It’s Poncho. I invite him in. He asks me if he can charge his Iphone. After he plugs it in for a recharge, he looks at me and tells me “things are not good.” It seems his girl’s mom’s landlord has demanded  they all vacate the apartment where they have been camping out.  Why? I ask. His girl’s sister has been coming there and “doin’ shit” – drugs – and because of her they all have to leave.

He tells me he and his girl and the kids have no where to go. He calls a sister who lives in Waterbury, Connecticut and she says they can come up and stay there,  with her and her “man.” Poncho looks at me with pleading eyes and asks for $100 for train fare to Waterbury. I go in the kitchen and dig out the last of the dish towel stash and give it to him.

As he rushes out the door to catch the train, I am doubly sad. Sad for Poncho and disillusioned with myself.  Why couldn’t I help him in a more meaningful way than just dishing out cash? Throwing money at him? My partner and I live alone in a four-story house with lots of space and two kitchens. Why didn’t I invite Poncho and his family to come and stay with us? Isn’t he my friend and isn’t that what friends are for? To help each other out in a pinch? I’m still trying to find the answer to my question about why I didn’t take them in.   Is it because I am afraid of “trashy” people ? I feel so ashamed of myself.

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Comments (6)

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  1. Petra says:

    Sam, taking someone in who’s just told and shown you that he will happily abuse your kindness: that’s not what being a friend is about. Poncho clearly hasn’t got much dignity and self-respect to lose; but by offering him shelter you would effectively deprive him of the chance of reclaiming it any time soon.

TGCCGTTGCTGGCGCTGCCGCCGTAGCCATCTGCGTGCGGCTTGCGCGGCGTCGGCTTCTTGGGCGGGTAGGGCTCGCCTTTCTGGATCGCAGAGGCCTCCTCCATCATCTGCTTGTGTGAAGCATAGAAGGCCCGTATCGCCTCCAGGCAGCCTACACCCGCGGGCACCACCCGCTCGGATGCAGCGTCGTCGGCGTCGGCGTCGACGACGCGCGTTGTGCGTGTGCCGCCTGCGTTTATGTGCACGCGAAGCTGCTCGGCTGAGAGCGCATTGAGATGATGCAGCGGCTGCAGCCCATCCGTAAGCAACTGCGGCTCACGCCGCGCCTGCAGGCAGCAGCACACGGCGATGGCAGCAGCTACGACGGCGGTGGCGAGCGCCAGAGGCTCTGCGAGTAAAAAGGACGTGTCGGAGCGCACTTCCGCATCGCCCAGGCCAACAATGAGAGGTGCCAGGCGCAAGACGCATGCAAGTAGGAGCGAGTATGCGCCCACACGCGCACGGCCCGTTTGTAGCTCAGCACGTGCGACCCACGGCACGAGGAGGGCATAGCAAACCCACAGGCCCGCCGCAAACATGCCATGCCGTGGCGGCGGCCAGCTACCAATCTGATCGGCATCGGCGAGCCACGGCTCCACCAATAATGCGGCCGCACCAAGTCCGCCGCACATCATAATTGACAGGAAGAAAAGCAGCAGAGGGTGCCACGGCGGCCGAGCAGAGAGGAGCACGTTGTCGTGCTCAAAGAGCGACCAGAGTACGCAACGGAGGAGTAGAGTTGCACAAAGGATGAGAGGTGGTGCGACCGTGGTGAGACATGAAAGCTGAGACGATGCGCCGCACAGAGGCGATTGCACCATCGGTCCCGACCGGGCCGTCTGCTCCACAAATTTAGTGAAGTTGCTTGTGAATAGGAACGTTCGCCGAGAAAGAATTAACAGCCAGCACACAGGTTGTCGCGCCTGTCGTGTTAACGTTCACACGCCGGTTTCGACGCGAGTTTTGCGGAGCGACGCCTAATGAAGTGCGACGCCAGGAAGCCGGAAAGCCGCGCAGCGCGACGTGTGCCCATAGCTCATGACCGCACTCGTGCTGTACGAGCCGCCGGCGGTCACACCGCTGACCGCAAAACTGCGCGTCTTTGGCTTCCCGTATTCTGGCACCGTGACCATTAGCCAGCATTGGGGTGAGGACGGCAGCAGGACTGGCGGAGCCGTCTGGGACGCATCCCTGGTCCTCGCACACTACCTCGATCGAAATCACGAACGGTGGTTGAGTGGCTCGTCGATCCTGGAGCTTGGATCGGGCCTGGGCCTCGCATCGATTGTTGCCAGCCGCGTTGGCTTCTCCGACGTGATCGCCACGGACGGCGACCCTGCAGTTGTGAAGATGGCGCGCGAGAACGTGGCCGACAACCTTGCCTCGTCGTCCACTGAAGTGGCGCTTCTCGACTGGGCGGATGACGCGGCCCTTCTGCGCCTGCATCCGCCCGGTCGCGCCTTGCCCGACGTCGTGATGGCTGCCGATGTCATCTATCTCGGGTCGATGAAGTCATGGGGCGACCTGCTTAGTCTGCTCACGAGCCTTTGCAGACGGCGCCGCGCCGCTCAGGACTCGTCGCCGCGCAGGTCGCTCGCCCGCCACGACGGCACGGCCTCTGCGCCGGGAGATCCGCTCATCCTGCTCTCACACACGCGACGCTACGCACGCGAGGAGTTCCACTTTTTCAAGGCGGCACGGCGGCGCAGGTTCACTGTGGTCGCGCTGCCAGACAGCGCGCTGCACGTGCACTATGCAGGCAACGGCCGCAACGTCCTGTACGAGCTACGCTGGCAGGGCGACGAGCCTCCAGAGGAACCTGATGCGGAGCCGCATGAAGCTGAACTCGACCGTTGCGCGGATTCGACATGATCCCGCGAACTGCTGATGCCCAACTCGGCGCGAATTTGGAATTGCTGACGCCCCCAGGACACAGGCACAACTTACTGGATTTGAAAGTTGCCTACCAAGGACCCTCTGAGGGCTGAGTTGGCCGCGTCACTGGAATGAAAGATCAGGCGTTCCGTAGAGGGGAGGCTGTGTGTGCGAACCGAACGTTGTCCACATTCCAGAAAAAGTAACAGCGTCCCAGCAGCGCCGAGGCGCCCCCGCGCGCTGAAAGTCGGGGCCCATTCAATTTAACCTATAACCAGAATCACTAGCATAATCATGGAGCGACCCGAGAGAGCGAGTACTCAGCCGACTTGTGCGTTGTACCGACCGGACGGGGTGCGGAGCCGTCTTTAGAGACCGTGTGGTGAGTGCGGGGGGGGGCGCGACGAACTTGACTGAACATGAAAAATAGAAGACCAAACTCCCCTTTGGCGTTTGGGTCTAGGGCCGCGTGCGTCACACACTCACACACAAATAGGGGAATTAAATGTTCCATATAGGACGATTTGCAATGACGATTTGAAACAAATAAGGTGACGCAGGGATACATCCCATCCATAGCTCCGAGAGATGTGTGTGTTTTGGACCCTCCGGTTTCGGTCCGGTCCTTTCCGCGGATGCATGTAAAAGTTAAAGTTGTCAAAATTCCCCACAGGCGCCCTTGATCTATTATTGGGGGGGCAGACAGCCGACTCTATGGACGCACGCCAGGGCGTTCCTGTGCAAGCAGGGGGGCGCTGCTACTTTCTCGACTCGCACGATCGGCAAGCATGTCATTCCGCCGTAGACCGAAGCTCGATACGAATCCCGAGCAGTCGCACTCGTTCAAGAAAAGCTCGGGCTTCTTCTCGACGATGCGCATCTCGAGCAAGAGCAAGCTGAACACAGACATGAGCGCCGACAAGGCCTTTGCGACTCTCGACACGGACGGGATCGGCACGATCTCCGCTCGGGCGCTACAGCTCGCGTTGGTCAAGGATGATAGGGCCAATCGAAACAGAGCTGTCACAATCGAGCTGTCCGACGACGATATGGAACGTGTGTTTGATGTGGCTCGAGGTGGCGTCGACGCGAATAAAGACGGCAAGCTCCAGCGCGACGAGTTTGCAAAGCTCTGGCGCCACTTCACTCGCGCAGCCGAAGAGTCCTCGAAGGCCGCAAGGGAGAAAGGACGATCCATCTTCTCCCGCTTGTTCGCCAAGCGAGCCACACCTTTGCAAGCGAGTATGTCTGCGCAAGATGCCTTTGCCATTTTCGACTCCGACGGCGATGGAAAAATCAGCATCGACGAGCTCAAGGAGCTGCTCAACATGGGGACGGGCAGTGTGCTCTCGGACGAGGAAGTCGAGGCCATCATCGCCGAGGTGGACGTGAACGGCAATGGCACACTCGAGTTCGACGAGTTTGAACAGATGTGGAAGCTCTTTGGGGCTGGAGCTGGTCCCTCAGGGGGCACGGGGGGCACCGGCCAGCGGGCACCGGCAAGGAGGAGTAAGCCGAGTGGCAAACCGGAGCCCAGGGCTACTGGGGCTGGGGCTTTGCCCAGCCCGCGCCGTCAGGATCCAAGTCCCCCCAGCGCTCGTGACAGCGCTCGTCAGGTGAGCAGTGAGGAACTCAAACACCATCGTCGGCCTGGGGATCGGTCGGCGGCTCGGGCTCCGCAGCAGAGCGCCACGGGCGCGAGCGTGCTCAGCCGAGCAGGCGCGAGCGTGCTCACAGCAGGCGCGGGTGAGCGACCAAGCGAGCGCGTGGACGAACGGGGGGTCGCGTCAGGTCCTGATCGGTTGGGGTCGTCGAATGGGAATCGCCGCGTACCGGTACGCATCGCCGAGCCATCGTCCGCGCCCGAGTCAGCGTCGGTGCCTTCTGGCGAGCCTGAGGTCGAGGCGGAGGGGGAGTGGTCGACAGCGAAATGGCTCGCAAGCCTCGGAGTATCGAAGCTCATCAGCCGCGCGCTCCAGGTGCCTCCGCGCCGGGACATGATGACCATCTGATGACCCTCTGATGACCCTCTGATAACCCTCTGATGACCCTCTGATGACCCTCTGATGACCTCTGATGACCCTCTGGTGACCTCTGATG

Actually, you proved your friendship by finding those job opportunities – and he all but spat at it. That’s his choice for now. You need to accept that and act accordingly, and he needs to learn that he can’t make others pay for the consequences of his choices.

    Whatever about occasionally helping someone out with money – I don’t think it’s a good idea to create the impression that substantial amounts of cash are stashed away in your home. You can always tell them to come back the next day because you need to go to the bank first. A charitable disposition is one thing – but does that justify neglecting your and Ari’s safety…?

    I know I sound like an agony aunt here, but I am genuinely worried. I have first-hand experience with two Ponchos in my own family. One of them charmingly conned my mother out of her life savings. She still believes she will get it all back but in her case that’s due to the kindness of dementia.

    • Sam says:

      Petra, thanks for your wise counsel and comments. Being honest with myself, I must admit I have become emotionally involved with Poncho. That is fatal chemistry and I have vowed to sever my ties with him. My money and his self-involved life style are a lethal combination.

  2. Gary Presley says:

    I have a Poncho in my own family. We provided shelter. And food. And helped get him on his feet. Five times. See this ]]]——> rope. We’re at the end. No more. Poncho may not be evil, as I do not think my Poncho is evil. My Poncho is a narcissist and a benign sociopath who lives in his own reality where the rules are malleable to fit self-needs at the moment. My ego tells me I can fix it. Karma is laughing.

    • Sam says:

      Thanks, Gary, for your observations. I have decided to sever my connection with the self-indulgent Poncho. As another friend pointed out, the saddest aspect of this tale is the plight of the eight animals – five Yorkies and three cats – he had thoughtlessly adopted.They have most probably be turned out onto the street to freeze to death or be run over by cars. Isn’t life shitty?

  3. Roger Cranse says:

    Sam, don’t be ashamed! You did more than most people would – most people, including me, would have totally ignored Poncho – I mean like, you don’t exist. You offered him friendship and material help. That may count for something at some point, although probably not on a timetable of your choice. And one can remain a friend and withhold material support too. I admire your trying to understand and help this young man.

    • Sam says:

      Thanks, Roger. I still think if I had REALLY been as kind and compassionate as I fancy I am, I would have offered them hospitality here. But my real world side tells me I was right to draw the line where I did.